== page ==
Everyone is rightfully intrigued by the Tampa Bay offense this year. With Bruce Arians’ return and some promising weapons at his disposal, we may finally see the offense reach its potential.
Given the prolific nature of Arians’ previous offenses, you’re seeing an increased mirror in value for the offensive skill players. Mike Evans is still considered elite, and we’re anticipating a Winston bounce-back. Additionally, the likes of Chris Godwin and OJ Howard are expected to have career years. There has also been plenty of chatter surrounding the RB situation in Tampa, as well as vacated targets with the departure of Desean Jackson.
Something that has slightly sneaked under the radar is the departure of Adam Humphries. Coming off a WR2 season where he reeled in 76 receptions for 816 yards, Humphries joined the Titans. In my opinion, that opens a door for Justin Watson. Although Godwin is projected to see the biggest jump in action, his price is elevating to uncomfortable levels. Watson, on the other hand, is cheap as pennies. Current Dynasty Nerds ADP has Godwin placed at 61st overall. Meanwhile, Watson is 263rd….
The Buccaneers have 234 vacated targets from 2018, whilst having a passing attack that should see 550-600 passing attempts in 2019. If we pencil in Evans for 140 targets, Godwin for 115, and OJ for 100, then that leaves approximately 200-250 targets for “the other guys.” That’s quite a hefty number and presents a large opportunity for the likes of Watson.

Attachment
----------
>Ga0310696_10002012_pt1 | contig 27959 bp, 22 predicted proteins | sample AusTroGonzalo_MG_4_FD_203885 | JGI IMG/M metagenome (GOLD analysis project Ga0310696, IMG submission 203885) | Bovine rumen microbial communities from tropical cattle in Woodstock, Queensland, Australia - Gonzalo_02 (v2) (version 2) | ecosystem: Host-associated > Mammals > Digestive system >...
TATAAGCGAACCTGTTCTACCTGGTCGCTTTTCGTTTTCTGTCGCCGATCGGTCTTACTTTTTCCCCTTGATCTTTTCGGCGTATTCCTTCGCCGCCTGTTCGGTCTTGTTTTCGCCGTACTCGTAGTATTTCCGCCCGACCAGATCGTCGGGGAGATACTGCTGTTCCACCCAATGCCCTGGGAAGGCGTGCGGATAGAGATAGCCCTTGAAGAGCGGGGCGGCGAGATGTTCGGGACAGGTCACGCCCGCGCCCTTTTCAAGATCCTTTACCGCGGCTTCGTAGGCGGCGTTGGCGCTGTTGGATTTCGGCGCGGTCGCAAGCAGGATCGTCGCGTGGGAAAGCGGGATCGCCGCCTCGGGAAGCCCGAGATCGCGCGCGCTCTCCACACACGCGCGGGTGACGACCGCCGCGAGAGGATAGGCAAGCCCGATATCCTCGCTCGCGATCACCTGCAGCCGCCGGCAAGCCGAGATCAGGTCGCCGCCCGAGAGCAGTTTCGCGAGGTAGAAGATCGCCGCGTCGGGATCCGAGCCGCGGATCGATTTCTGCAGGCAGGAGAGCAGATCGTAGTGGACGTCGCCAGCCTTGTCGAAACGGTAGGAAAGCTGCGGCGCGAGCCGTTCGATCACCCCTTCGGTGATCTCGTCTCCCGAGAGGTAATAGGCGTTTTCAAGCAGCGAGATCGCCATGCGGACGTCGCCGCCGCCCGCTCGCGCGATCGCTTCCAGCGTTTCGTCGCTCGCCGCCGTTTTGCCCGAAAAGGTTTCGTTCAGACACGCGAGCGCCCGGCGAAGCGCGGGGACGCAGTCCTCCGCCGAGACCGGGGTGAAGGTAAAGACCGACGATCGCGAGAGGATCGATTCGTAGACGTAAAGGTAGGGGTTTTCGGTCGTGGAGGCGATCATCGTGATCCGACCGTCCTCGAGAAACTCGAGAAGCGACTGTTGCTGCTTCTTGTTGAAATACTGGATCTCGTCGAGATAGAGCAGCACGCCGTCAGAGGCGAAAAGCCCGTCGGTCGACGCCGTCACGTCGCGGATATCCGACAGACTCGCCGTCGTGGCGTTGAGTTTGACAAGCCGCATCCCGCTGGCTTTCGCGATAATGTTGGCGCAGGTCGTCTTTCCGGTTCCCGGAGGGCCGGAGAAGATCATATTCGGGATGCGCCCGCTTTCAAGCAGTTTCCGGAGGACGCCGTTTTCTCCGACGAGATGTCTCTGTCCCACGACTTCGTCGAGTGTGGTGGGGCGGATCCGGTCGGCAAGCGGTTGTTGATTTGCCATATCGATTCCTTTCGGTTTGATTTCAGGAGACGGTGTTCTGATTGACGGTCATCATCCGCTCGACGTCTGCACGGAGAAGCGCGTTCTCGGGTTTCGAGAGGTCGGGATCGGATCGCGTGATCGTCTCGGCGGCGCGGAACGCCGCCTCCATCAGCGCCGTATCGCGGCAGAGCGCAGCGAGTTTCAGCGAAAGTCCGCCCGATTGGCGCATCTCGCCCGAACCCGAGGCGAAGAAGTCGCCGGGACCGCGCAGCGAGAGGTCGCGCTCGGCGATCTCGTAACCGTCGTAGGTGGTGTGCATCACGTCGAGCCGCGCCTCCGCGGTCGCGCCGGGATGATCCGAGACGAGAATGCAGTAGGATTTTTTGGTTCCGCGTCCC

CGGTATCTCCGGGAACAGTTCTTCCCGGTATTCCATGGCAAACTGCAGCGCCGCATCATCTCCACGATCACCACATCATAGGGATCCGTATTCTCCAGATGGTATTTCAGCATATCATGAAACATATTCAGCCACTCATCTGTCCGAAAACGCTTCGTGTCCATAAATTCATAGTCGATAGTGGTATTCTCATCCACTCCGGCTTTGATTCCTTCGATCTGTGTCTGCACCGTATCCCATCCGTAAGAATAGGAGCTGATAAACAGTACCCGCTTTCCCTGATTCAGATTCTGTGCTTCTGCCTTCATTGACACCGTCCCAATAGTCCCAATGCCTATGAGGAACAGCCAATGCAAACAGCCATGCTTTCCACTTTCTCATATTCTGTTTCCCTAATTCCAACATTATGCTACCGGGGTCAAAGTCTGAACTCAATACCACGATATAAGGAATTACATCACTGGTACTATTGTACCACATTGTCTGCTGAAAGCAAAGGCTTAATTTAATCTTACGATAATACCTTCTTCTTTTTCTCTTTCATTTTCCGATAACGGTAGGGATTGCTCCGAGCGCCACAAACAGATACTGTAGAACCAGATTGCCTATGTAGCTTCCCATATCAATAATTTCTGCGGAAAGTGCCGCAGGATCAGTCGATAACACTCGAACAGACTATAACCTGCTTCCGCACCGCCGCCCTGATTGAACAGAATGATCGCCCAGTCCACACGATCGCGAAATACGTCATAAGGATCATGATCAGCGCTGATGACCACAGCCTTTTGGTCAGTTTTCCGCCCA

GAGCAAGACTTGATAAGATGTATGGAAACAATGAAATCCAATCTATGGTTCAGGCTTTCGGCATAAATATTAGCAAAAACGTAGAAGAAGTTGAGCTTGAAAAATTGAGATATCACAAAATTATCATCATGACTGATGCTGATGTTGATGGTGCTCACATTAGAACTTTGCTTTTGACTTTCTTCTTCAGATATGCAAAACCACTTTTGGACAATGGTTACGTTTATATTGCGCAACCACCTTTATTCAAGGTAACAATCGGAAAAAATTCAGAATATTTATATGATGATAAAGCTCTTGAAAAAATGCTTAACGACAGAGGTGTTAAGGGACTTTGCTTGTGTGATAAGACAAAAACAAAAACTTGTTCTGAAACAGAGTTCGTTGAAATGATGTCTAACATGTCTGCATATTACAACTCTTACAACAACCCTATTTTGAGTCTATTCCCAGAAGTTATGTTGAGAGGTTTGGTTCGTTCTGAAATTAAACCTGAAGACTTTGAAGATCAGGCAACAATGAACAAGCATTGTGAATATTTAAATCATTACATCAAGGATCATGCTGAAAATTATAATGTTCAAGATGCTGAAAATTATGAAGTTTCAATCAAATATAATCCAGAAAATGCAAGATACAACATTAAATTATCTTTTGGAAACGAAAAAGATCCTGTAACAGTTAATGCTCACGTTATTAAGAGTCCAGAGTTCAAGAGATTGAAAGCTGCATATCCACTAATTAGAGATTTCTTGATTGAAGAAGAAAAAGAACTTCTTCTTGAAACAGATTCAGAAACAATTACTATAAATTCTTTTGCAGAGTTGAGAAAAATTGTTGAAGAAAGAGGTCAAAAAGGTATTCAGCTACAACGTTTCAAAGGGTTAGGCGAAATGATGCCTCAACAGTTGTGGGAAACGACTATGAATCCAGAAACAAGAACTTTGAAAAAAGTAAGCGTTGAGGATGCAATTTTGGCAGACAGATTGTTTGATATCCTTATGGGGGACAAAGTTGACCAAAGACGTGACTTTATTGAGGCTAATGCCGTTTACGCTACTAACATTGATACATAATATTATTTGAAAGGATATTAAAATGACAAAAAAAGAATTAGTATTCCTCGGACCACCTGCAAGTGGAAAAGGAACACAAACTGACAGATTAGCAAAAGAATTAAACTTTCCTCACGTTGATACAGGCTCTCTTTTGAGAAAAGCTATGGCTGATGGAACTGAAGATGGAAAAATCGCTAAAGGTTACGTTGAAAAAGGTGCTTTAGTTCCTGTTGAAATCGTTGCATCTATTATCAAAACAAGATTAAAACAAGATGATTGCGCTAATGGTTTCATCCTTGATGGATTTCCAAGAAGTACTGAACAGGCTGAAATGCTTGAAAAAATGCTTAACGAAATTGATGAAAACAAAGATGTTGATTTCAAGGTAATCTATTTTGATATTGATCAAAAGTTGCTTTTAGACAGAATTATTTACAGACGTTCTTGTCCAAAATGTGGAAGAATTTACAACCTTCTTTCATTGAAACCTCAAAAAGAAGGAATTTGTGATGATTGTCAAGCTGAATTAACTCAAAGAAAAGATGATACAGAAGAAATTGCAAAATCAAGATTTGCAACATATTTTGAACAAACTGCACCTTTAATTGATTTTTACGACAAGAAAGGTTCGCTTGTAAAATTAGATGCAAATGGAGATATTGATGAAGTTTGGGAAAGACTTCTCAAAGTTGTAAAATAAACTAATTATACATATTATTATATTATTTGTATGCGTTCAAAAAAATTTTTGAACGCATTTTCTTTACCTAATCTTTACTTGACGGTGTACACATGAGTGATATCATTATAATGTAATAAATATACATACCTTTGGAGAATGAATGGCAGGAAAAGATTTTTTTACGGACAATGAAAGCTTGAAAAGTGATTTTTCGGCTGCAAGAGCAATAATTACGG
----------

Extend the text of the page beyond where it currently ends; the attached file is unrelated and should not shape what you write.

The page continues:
Outside of Evans and Godwin, there’s not much competition for snaps. Knowing how Arians is able to unearth the best traits in players, he may have a field day with Watson. The 144th overall pick in the 2018 draft has an elite physical profile. The 91st percentile SPARQ athlete measures in at 6’3”, 215 pounds and runs a 4.41 40-yard dash, along with a 40-inch vertical. The 3-time All-Ivy League wideout also possesses a 92nd percentile catch radius, as well as a 19.4 breakout age.
Watson was a man amongst boys in college. Over the final 3 years of his college career, the former Quaker totaled over 3,200 receiving yards and 31 receiving TDs.
Although I do like Scotty Miller (the rookie WR out of Bowling Green with 4.36 40-yard-dash speed), I think Watson will inevitably have first dibs as the 3rd WR in 3-WR sets. If he can produce anything close to the production Humphries had in 2018, he’s a steal at his current value.
Having said that, Arians’ offense at Arizona ranked near the bottom of the league in throwing from 3-WR sets. I also think his use of Brate alongside Howard will be increased in comparison to Dirk Koetter. Thus, that could temper expectations.
In my opinion, Watson will be in that tier of WRs, along with Trey Quinn, who can shockingly produce WR3 numbers this season and instantly leaps into the top 150 of dynasty rankings. If you were able to snare Watson earlier in the off-season, lucky you. However, if he’s still available on waivers, I strongly advise you to add him before the pre-season begins.
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